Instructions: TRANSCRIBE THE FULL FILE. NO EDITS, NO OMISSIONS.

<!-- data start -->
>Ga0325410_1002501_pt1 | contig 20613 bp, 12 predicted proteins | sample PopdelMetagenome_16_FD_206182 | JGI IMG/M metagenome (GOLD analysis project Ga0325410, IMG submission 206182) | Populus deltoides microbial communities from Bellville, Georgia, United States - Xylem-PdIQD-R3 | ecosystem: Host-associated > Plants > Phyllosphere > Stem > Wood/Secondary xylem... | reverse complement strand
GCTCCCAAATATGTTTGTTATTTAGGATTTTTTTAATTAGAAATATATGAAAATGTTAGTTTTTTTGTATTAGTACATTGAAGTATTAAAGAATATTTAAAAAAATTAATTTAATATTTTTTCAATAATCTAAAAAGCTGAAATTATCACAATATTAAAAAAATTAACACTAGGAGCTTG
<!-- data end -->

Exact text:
>Ga0325410_1002501_pt1 | contig 20613 bp, 12 predicted proteins | sample PopdelMetagenome_16_FD_206182 | JGI IMG/M metagenome (GOLD analysis project Ga0325410, IMG submission 206182) | Populus deltoides microbial communities from Bellville, Georgia, United States - Xylem-PdIQD-R3 | ecosystem: Host-associated > Plants > Phyllosphere > Stem > Wood/Secondary xylem... | reverse complement strand
GCTCCCAAATATGTTTGTTATTTAGGATTTTTTTAATTAGAAATATATGAAAATGTTAGTTTTTTTGTATTAGTACATTGAAGTATTAAAGAATATTTAAAAAAATTAATTTAATATTTTTTCAATAATCTAAAAAGCTGAAATTATCACAATATTAAAAAAATTAACACTAGGAGCTTG